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Mozart in the Jungle: Sex, Drugs, and Classical Music Paperback – June 8, 2006
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From Publishers Weekly
By age 16, the author of this alternately piquant and morose memoir was dealing marijuana, bedding her instructors at a performing arts high school and studying the oboe. Later, her blossoming career as a freelance musician in New York introduced her to a classical music demimonde of cocaine parties and group sex that had her wondering why she "got hired for so many of my gigs in bed." But the vivace of the chapters on her bohemian salad days subsides to a largo as she heads toward 40 and the sex and drugs recede along with dreams of stardom; the reality of a future in Broadway orchestra pits (where she reads magazines as she plays to stave off boredom) sets in. Tindall escaped to journalism, but her resentment of an industry that "squeezed me dry of spontaneity" and turns other musicians into hollow-eyed "galley slaves" is raw. She mounts a biting critique of the conservatories that churn out thousands of graduates each year to pursue a handful of jobs, the superstar conductors and soloists who lord it over orchestral peons and a fine arts establishment she depicts as bloated and ripe for downsizing. Tindall's bitterness over what might still strike many readers as a pretty great career is a bit overdone, but she offers a fresh, highly readable and caustic perspective on an overglamorized world. Photos. Agent, James Fitzgerald. (July)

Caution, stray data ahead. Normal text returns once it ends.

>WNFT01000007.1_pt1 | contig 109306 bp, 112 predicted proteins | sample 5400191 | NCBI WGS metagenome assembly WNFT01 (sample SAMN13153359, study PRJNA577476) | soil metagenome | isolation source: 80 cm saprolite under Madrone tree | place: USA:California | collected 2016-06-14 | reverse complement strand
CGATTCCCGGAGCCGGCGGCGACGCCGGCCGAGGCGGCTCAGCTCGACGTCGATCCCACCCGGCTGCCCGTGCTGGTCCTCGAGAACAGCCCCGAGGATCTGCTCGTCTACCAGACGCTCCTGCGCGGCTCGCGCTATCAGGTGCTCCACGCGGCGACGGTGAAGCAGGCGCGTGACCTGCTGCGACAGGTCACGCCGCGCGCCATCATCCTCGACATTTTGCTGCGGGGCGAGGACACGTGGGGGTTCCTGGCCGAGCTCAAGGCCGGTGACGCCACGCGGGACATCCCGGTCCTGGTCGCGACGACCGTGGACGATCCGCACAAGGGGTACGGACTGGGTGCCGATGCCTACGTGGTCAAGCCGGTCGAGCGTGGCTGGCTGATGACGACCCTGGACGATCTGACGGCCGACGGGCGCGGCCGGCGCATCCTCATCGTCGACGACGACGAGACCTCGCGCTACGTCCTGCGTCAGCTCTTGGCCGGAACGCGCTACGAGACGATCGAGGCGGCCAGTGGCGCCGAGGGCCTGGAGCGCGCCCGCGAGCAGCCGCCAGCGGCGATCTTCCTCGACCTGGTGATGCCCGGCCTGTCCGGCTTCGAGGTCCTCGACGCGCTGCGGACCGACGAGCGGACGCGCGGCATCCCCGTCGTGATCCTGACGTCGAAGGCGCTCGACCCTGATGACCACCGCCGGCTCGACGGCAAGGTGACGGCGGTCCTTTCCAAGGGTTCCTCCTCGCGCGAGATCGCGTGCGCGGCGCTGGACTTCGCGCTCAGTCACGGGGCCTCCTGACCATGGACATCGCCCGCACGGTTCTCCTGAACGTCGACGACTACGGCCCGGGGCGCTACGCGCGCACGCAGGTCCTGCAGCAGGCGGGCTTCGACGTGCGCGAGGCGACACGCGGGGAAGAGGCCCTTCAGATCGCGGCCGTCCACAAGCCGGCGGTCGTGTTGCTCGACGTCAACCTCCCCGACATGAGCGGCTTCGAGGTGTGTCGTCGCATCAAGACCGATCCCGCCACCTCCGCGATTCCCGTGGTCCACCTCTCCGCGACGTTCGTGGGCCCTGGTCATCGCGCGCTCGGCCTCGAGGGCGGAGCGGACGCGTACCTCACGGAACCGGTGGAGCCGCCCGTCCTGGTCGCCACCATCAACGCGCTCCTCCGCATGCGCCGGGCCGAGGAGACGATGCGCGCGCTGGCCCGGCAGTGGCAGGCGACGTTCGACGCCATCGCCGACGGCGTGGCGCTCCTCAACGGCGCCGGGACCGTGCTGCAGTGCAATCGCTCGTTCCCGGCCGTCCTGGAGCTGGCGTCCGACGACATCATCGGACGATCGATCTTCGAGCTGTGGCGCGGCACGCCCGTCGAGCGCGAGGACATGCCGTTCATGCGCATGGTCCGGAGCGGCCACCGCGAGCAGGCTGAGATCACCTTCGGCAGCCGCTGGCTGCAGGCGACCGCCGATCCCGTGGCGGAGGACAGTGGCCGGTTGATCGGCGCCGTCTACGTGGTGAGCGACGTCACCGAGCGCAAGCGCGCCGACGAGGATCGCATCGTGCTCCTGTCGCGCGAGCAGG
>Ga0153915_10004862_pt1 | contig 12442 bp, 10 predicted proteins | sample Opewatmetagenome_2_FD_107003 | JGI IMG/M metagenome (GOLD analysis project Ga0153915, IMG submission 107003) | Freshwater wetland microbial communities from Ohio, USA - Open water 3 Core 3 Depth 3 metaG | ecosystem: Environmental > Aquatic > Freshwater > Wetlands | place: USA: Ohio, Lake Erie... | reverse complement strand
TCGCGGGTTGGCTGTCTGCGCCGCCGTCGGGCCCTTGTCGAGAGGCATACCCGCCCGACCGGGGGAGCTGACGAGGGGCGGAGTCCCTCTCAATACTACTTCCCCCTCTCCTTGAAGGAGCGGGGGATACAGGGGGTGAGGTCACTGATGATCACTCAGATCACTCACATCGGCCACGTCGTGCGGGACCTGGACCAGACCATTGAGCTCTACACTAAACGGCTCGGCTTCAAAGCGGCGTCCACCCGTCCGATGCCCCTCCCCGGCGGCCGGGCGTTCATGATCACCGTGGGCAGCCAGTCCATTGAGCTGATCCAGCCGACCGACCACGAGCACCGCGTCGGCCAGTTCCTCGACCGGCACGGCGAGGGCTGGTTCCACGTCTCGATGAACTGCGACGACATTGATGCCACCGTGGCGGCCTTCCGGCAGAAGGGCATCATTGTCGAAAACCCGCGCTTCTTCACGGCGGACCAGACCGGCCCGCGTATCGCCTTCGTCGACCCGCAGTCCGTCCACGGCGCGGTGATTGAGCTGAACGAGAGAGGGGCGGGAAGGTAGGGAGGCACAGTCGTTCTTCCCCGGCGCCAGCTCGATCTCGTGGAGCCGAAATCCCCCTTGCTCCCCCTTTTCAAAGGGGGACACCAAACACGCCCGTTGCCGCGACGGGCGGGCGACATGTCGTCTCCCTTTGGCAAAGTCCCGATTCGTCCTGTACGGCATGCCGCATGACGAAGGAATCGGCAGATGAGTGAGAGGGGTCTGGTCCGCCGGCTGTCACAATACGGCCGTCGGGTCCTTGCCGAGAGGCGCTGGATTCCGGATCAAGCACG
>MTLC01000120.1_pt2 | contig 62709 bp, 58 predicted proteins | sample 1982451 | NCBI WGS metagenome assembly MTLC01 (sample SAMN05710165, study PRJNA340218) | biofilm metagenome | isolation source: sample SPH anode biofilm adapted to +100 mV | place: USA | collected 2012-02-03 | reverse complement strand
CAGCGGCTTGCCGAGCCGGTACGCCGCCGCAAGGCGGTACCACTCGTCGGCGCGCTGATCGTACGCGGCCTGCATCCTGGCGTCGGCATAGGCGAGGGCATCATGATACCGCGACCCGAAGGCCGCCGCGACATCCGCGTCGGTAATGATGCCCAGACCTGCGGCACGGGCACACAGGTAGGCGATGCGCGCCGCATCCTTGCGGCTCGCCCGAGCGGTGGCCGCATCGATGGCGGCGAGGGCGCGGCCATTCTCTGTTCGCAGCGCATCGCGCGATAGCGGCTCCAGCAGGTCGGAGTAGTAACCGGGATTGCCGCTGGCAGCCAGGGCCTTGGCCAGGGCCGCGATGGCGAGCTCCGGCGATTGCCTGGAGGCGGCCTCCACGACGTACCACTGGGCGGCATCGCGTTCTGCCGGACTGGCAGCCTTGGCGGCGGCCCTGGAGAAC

Copyright © Reed Business Information, a division of Reed Elsevier Inc. All rights reserved. --This text refers to an out of print or unavailable edition of this title.
From The New Yorker
For the author, an oboist and journalist, a certain Upper West Side apartment building, long popular with musicians, is a metaphor for classical music in America today: a Beaux-Arts façade masking an increasingly decrepit infrastructure. Tindall's book, her first, is hardly free of false notes. Paragraphs full of dire predictions and alarming statistics jibe a little too conveniently with her tales of professional disappointment and sexual promiscuity. As Tindall sleeps her way to the bottom, we learn more than we probably need to about the sex lives of some more or less prominent American musicians. But Tindall's central complaint—that the classical-music world has created a crisis by training too many musicians and supporting a culture of exorbitant pay for a few fortunate stars—is difficult to refute.
Copyright © 2005 The New Yorker --This text refers to an out of print or unavailable edition of this title.
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Top customer reviews
I have a child with such a career but thanks to school districts having music programs she has a good income. She performs but that almost makes enough money to attend music festivals or schools around the country. She has a fall back of being qualified to teach math. Unless you want your son making most of his/her money thru waiting on tables, have them get an alternative career. The Boston Pops may not call.
I also like seeing the lives of the young hopefuls who flock to New York with big dreams and small bank accounts, and how they make the best of their situations while looking for love.
I loved it and would recommend to anyone who has even the slightest interest in classical music and creativity.
Having said that; I look forward to watching the television show, but hopefully, the TV show will reflect more of the spirit and conclusions, drawn by Blair Tindall, in the book.
Most recent customer reviews
I loved the book and the character of the author. Well worh reading: I see why it was made into a series.Read more